The Ministry of Economic Affairs and Communications (MKM), the Estonian Foreign Intelligence Service and the Government Office held a series of briefings for members of the Riigikogu on the Electronic Communications Act to explain dangers associated with Chinese telecom giant Huawei. The Monday meeting for Isamaa MPs also hosted former interior minister Marko Pomerants who is not an MP at present but works for PR agency Powerhouse that is lobbying for Huawei in Estonia.
Even though Isamaa Riigikogu group head Priit Sibul and Pomerants maintain the briefing only disseminated public information, spokesperson for MKM Laura Laaster said MPs were given access to information designated for in-house use only. “MPs’ attention was drawn to a corresponding notation during the briefing,” Laaster said.
Marko Pomerants, who works for Huawei, said he asked Sibul if he could attend the meeting and was given the green light.
“I was interested to hear what kind of information government agencies are giving to MPs in connection with the Electronic Communications Act bill. I am an Estonian citizen and I’m sincerely interested. I found the presentation businesslike, honest and relevant. I’m not planning on misusing this opportunity but will rather respect it,” Pomerants said.
Pomerants said he does not know for certain whether MPs where given restricted information during the briefing but believes it could only have been public. “I do not have state secrets clearance. I could not have been in that room even if the information would have been designated for in-house use only,” the former politician said.
The foreign intelligence service pointed to potential Chinese threats in its annual report published last week that also included Huawei. Pomerants agreed that the agency’s information is relevant from its point of view.
“That this report rubs the Chinese embassy the wrong way is also understandable. The report references things Huawei cannot guarantee as a company. Huawei cannot change the Chinese state, that change needs to happen in China first,” Pomerants said.
He said that working for Huawei does not mean he is somehow working against Estonian interests. Powerhouse is not doing anything illegal or anti-Estonian, that would clash with in-house rules,” Pomerants said.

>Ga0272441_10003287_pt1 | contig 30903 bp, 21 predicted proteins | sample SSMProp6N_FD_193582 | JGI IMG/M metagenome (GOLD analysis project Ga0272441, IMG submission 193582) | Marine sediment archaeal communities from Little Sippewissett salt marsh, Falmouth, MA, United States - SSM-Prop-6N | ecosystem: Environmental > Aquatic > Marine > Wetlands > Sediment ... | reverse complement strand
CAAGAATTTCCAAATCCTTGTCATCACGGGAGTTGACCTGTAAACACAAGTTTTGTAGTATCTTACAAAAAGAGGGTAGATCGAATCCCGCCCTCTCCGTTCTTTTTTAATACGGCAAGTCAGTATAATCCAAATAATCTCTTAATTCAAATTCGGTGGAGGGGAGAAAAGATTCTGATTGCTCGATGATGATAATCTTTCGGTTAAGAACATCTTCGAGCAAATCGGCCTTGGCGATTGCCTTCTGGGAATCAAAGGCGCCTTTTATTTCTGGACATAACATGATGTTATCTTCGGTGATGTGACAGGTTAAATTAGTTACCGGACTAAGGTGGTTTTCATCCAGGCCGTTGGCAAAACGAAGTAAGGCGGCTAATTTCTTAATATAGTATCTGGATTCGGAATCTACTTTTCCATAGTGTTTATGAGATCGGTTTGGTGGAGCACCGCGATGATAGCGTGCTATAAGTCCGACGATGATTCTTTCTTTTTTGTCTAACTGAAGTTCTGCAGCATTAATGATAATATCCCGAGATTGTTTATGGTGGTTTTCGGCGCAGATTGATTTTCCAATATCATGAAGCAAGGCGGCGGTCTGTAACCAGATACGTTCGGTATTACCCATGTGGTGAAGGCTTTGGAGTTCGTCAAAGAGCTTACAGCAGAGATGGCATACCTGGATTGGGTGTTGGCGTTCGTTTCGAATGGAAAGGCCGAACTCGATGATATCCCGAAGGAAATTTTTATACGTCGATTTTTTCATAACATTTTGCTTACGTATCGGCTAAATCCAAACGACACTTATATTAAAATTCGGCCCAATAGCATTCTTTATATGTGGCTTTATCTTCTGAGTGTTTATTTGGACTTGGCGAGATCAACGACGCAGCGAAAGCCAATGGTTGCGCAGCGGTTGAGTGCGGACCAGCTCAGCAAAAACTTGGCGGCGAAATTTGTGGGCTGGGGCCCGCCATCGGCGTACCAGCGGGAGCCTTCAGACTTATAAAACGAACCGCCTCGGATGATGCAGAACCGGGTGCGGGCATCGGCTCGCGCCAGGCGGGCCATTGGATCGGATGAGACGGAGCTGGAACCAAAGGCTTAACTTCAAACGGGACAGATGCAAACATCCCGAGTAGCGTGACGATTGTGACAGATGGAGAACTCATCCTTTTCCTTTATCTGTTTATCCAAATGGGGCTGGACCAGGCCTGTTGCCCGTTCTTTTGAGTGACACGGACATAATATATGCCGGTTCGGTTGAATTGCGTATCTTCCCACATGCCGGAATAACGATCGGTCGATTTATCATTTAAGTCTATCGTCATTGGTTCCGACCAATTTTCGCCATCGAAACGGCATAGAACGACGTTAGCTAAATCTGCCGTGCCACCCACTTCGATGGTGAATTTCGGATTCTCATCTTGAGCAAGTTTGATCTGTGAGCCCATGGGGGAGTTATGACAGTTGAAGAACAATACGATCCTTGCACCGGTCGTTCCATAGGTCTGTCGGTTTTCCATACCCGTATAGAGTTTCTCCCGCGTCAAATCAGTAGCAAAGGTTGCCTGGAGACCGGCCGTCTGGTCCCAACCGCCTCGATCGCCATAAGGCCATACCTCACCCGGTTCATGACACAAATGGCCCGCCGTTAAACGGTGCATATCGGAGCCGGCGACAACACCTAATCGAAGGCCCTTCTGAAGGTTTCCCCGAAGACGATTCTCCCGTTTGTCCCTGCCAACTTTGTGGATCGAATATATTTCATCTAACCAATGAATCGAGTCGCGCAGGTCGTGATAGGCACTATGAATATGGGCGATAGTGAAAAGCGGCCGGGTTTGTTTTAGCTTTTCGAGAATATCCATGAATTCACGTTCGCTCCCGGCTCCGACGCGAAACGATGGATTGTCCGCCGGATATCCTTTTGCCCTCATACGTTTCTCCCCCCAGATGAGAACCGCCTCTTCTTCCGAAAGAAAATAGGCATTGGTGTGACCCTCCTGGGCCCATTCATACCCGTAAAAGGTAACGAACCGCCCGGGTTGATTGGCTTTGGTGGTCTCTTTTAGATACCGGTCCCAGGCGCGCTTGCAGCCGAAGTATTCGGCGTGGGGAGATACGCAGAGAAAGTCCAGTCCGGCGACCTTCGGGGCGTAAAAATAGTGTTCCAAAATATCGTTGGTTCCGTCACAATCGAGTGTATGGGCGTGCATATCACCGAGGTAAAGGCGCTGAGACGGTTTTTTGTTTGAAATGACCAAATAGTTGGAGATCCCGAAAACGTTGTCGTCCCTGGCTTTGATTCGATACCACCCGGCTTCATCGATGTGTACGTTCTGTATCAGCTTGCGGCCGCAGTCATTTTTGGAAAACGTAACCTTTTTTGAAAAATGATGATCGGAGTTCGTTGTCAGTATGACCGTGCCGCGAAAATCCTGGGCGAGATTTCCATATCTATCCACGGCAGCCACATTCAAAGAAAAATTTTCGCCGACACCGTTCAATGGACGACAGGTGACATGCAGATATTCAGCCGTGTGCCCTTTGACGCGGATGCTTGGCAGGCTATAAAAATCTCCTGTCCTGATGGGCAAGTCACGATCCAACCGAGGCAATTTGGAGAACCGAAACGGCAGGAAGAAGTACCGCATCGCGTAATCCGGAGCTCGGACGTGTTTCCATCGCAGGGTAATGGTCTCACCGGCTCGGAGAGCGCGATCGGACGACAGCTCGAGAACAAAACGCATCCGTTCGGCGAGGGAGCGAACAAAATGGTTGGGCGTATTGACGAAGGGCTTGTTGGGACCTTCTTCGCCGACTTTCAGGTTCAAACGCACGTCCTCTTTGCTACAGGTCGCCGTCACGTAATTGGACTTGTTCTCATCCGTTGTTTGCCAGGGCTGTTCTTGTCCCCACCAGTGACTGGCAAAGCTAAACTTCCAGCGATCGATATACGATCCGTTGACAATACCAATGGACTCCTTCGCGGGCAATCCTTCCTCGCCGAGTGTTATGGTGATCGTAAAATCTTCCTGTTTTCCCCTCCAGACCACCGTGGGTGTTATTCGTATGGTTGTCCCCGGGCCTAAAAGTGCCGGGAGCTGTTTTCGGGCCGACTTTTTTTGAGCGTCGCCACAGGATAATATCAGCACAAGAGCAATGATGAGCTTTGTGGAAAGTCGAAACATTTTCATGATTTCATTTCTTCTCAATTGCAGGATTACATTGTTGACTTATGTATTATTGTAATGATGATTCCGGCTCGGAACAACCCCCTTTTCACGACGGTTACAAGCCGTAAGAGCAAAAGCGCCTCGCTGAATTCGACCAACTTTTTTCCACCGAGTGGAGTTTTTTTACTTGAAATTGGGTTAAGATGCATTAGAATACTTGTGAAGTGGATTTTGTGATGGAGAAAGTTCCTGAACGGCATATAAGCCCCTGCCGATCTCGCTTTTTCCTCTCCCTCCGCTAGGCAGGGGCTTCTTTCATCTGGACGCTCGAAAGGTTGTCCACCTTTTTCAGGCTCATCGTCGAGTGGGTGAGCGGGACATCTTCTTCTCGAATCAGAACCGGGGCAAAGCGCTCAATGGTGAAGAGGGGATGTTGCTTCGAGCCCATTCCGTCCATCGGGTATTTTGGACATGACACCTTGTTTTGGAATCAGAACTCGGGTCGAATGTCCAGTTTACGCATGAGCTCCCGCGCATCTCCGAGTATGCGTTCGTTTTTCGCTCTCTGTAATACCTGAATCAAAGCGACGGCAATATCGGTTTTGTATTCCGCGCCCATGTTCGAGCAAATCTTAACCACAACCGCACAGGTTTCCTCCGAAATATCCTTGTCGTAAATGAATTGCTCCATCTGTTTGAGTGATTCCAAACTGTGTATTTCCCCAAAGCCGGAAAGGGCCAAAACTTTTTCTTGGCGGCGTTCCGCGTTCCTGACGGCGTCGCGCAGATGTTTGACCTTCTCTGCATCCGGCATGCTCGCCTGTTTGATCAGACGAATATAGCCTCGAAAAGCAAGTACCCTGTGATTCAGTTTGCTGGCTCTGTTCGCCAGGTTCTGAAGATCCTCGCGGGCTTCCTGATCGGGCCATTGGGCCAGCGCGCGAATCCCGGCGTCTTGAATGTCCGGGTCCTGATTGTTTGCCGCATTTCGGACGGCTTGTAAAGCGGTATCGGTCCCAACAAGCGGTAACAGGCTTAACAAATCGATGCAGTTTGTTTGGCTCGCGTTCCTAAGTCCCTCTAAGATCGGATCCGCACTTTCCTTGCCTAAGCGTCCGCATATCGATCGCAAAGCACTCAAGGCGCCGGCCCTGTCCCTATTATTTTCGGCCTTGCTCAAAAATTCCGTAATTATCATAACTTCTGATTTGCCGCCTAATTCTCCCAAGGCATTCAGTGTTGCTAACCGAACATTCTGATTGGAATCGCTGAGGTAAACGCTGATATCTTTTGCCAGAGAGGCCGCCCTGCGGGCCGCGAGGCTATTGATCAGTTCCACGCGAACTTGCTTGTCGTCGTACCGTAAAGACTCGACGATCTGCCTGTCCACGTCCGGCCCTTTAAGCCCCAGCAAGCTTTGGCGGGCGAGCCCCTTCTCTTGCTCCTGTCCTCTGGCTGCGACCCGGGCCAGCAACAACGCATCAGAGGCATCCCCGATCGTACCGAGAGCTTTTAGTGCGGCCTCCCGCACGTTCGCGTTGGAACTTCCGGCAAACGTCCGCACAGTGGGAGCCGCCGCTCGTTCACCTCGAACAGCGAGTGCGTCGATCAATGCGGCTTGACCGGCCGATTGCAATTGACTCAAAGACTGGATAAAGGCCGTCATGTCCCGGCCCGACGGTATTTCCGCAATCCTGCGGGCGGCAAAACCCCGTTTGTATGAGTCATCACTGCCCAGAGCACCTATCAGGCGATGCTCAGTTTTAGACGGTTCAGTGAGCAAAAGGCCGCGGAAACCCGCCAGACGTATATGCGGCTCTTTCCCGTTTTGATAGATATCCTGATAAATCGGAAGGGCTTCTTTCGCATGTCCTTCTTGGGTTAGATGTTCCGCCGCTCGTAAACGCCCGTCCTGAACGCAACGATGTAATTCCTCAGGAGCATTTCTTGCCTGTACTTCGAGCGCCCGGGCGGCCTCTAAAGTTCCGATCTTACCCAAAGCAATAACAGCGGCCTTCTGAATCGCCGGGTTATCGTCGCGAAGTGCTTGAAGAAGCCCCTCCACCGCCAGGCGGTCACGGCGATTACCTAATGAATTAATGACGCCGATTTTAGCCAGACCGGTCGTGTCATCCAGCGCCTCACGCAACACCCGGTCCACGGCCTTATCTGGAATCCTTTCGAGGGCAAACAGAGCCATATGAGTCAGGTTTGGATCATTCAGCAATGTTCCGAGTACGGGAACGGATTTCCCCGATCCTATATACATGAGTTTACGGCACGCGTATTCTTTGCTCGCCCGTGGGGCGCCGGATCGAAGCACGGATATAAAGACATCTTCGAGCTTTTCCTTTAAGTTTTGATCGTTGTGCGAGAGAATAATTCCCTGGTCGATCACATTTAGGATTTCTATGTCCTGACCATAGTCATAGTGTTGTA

The lobbyist added that while the Riigikogu briefings were not advertised, they were also by no means secret.
“I’ve served as an MP for 16 years and it’s no secret I still have contacts in the parliament. I believe over 100 people had information on the briefings. In addition to MPs, advisers and officials also knew about them,” Pomerants said.
Isamaa faction chair Priit Sibul said he did not see a problem when Pomerants asked to attend the briefing.
“Faction advisers and other guests sometimes participate in parliamentary meetings. Had any information there been for MPs’ eyes only, we would have been told,” Sibul said, adding that he does not know whether any of the information was restricted.
“No one told us anything in advance. Pomerants being there was not seen as problematic, and I’m sure they would have held back some information had it been restricted. Everyone knew that Pomerants was in the room with us and that he is no longer an MP,” Sibul explained.
He added that he cannot say whether the briefing covered anything beyond the foreign intelligence report published last week. “I cannot go into detail as I did not read the report in full. I dare say nothing of the sort was included,” he said.
The foreign intelligence service warned that while Huawei and other Chinese companies might appear as private entities, final control over these firms could rest with Chinese state companies or the government.
Translated by Marcus Turovski.